Armenia Will Continue to Work With the Council of Europe and Promote Human Rights

By Ani Paitjan

Armenia’s Prime Minister Nikol Pashinyan participated in the plenary session of the Parliamentary Assembly of the Council of Europe (PACE) on April 11.

The annual session took place at the Council’s headquarters in Strasbourg, France.

In his speech, Thorbjørn Jagland, the Secretary General of the Council of Europe, welcoming the democratic changes that started in Armenia last year, following the Velvet Revolution in Spring 2018.

Jagland noted that the parliamentary elections on December 9 demonstrated the commitment of the Armenian people to democracy and human rights.

Pashinyan, Jagland and Liliane Maury-Pasquier, the President of the PACE, spoke about prospects of cooperation between Armenia and the Council of Europe.

Armenia joined the Council of Europe in January 2001 as its 42nd member state. As a result, Armenia signed onto a number of specific commitments. The country must comply with the principles of pluralist democracy and the rule of law, as well as respect for human rights and the fundamental freedoms of all persons placed under its jurisdiction.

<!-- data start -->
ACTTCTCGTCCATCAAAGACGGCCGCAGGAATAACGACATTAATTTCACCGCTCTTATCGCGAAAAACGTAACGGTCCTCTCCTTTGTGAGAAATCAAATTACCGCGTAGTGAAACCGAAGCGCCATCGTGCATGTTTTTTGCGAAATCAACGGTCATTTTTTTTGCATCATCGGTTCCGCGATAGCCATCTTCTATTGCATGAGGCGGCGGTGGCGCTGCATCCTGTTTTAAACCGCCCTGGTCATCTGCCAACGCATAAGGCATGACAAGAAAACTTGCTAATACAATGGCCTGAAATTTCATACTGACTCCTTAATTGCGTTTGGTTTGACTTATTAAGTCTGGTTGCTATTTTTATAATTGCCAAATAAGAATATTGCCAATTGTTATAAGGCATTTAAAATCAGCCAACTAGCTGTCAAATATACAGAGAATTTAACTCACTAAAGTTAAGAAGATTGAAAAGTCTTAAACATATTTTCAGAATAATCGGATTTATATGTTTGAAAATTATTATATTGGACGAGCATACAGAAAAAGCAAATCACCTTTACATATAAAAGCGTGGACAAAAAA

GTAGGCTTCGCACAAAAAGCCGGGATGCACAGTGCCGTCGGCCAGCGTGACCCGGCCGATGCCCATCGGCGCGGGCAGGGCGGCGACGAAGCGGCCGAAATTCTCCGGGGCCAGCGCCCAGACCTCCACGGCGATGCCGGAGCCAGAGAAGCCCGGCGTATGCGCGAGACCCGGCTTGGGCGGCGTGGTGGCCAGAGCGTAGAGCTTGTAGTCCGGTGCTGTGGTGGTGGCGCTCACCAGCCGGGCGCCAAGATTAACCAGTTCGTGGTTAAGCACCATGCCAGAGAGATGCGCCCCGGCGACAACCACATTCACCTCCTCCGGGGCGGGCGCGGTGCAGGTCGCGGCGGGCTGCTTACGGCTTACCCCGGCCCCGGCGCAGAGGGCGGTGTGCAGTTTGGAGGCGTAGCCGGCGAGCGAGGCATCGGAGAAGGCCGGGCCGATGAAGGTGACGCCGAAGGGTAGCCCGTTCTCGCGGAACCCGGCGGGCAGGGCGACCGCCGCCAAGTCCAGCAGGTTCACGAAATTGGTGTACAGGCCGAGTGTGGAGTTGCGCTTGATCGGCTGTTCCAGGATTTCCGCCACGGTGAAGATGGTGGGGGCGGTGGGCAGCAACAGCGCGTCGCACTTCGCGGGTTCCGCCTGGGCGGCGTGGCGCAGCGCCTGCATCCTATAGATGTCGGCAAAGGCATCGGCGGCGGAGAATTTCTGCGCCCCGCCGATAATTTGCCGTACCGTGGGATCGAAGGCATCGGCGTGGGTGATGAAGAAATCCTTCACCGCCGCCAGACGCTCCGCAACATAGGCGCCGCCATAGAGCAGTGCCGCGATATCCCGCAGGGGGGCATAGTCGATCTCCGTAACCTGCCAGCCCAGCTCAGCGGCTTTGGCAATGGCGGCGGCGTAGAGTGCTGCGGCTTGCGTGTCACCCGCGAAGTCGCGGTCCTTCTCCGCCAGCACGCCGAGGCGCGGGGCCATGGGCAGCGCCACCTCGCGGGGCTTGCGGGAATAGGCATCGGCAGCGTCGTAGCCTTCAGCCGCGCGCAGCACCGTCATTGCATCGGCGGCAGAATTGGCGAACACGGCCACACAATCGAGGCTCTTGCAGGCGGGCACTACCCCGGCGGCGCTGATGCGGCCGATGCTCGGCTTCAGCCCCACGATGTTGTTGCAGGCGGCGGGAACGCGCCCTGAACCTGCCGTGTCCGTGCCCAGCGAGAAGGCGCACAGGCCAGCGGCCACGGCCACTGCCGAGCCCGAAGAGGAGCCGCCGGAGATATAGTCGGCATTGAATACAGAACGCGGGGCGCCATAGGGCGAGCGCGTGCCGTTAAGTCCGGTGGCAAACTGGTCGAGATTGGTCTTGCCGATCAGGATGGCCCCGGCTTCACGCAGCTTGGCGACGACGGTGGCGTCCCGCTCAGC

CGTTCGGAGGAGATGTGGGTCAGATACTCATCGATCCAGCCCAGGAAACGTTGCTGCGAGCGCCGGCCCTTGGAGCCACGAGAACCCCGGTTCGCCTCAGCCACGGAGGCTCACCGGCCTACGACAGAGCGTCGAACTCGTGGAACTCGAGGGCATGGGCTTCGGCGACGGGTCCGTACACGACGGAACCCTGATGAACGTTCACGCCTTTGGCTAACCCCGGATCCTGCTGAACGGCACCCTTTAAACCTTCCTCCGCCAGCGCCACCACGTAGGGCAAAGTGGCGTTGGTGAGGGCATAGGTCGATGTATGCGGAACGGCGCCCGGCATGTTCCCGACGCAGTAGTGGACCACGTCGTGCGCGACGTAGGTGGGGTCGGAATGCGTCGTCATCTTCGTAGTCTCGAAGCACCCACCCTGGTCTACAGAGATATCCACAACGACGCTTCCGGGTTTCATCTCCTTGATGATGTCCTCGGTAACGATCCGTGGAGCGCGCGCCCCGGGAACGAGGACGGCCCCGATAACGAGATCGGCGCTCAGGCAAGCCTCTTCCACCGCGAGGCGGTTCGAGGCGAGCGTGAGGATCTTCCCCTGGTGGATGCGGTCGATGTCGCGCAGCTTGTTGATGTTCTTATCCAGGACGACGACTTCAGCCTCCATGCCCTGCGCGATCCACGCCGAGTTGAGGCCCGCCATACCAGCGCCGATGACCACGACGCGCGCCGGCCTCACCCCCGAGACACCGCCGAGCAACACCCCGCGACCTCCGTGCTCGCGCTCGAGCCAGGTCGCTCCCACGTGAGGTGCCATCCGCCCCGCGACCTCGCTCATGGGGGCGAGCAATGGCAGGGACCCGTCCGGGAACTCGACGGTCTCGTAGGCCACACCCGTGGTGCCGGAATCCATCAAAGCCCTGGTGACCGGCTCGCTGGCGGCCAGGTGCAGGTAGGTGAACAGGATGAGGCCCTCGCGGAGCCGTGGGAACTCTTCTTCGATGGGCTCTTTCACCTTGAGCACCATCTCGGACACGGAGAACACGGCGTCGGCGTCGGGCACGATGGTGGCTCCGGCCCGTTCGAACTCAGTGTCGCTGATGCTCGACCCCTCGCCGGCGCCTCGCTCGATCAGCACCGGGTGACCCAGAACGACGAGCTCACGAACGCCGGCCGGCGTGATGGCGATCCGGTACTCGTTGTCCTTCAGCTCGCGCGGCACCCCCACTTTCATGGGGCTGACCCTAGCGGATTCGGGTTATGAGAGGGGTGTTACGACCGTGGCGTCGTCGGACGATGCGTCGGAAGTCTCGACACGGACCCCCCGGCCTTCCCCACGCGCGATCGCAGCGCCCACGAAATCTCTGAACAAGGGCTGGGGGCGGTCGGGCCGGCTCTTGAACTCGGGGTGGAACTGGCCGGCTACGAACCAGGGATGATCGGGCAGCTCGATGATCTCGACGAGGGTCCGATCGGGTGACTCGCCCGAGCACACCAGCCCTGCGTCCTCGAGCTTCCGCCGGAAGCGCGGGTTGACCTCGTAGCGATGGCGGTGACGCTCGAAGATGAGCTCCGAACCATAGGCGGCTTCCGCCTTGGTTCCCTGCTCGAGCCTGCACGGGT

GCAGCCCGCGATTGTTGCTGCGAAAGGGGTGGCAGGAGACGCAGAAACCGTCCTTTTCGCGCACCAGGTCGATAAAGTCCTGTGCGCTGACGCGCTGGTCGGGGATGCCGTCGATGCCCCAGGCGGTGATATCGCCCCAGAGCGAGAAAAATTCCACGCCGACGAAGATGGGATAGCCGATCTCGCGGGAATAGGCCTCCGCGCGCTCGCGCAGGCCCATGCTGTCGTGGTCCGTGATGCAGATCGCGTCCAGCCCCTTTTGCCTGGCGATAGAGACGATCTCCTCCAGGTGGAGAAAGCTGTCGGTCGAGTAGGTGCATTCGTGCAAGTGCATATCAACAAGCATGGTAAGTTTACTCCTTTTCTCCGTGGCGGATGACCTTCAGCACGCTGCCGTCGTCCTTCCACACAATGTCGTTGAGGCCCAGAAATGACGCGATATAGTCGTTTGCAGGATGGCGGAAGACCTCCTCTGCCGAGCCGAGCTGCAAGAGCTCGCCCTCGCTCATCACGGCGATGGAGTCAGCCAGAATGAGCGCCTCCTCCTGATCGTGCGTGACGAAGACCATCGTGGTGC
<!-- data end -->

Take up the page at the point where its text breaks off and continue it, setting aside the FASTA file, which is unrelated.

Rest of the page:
In his speech, Pashinyan said that in Armenia “monopoly and corruption have been shattered.” According to Pashinyan, 50,000 jobs have been created in recent months.

When asked about the Nagorno-Karabakh conflict, Pashinyan replied that the country is committed to a peaceful settlement.

“It is important that we have a positive and constructive dialogue with Aliyev [President of Azerbaijan]. It is very important to start a dialogue between the two communities as well,” Pashinyan said.

Regarding the political relations between Armenia and Iran, the prime minister said that he hopes that the European partners understand the importance of Armenia’s relation with Iran, despite tensions between European countries and Iran.

“Our hope and call is that the political oppositions will be solved by the logic of dialogue,” he said.

Read More: Nagorno Karabakh: No Breakthrough, But a Serious Talk About Peace